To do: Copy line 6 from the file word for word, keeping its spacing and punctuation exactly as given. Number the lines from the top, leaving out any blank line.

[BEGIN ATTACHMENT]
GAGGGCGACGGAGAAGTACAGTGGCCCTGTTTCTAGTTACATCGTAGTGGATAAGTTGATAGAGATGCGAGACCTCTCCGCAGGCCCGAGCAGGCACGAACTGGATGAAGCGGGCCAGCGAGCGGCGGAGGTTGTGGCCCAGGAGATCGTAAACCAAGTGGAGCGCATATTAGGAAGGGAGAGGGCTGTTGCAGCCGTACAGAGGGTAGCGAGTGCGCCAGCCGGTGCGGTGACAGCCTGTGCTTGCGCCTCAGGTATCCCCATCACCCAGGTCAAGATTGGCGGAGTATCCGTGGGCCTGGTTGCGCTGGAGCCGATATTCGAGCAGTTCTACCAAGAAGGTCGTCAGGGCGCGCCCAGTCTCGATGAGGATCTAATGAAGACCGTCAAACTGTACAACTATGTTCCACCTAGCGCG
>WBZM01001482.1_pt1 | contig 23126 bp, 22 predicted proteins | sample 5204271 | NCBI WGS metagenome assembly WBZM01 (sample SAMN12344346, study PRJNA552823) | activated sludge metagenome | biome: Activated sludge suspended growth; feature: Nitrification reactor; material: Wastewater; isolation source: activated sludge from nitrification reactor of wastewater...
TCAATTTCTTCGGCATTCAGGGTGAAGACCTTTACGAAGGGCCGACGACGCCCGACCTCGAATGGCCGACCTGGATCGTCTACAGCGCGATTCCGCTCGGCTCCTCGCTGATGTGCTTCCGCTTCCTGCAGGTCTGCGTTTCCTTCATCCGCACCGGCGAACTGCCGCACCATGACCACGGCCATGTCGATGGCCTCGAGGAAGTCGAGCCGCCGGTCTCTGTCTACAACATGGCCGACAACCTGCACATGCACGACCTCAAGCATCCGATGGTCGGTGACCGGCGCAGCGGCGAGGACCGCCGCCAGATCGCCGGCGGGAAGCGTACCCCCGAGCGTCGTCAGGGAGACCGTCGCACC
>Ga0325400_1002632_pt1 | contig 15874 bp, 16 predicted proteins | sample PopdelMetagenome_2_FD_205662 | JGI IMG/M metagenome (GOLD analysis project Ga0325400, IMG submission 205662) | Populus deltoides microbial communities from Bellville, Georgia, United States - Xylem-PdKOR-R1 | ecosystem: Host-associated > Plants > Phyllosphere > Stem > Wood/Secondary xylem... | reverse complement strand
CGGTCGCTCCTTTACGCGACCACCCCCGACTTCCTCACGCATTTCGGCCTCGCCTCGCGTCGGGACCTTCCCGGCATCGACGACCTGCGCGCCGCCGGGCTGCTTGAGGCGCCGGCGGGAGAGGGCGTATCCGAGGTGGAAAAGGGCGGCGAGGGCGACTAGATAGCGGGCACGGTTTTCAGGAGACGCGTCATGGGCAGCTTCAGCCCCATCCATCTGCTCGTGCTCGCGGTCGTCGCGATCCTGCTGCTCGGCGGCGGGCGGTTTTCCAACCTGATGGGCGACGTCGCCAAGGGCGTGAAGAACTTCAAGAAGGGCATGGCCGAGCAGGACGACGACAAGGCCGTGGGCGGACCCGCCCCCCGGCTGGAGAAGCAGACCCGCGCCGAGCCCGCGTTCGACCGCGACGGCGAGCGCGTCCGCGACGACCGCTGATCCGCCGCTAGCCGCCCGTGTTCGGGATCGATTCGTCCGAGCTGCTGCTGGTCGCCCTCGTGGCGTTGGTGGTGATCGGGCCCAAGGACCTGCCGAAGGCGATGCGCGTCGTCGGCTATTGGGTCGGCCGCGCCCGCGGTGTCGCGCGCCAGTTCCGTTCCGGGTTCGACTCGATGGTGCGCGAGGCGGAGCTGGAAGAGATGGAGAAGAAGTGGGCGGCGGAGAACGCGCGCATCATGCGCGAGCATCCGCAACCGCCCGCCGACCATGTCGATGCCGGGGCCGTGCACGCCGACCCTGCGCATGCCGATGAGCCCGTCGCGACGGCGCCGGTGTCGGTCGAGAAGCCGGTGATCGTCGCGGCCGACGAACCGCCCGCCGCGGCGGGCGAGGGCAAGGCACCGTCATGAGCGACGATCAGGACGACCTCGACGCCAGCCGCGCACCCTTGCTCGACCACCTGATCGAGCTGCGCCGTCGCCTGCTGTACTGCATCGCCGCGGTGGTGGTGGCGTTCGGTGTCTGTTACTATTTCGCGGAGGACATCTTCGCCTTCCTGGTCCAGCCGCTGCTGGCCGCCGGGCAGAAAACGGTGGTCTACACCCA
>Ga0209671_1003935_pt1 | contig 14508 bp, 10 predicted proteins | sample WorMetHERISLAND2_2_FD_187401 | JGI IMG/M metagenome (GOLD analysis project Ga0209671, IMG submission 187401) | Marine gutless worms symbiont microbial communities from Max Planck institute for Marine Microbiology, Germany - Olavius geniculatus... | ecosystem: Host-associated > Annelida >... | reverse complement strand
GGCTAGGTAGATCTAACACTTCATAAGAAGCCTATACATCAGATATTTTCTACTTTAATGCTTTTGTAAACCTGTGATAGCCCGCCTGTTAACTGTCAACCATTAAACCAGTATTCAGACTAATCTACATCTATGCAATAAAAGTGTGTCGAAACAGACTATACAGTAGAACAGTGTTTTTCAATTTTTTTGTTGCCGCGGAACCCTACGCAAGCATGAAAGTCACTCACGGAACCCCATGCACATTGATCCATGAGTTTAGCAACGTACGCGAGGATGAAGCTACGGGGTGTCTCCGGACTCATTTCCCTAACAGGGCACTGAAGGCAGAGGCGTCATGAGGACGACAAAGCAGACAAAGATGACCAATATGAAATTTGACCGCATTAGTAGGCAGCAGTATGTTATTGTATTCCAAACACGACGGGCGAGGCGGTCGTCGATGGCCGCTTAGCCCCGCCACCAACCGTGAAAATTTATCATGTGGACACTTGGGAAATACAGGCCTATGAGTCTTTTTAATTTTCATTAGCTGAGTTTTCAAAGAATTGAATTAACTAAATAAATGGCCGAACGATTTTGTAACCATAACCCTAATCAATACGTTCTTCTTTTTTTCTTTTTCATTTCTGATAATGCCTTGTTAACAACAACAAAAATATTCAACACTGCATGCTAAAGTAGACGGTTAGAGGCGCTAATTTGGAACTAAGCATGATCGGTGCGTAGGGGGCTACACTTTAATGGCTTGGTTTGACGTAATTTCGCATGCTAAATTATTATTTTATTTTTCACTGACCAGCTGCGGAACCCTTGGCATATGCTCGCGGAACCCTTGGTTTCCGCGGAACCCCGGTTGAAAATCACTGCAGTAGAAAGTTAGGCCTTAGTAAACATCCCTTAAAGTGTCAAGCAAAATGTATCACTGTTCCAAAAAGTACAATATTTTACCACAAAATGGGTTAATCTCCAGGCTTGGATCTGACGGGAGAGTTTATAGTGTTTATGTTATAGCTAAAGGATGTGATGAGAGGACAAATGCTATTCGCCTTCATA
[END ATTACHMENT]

>Ga0209671_1003935_pt1 | contig 14508 bp, 10 predicted proteins | sample WorMetHERISLAND2_2_FD_187401 | JGI IMG/M metagenome (GOLD analysis project Ga0209671, IMG submission 187401) | Marine gutless worms symbiont microbial communities from Max Planck institute for Marine Microbiology, Germany - Olavius geniculatus... | ecosystem: Host-associated > Annelida >... | reverse complement strand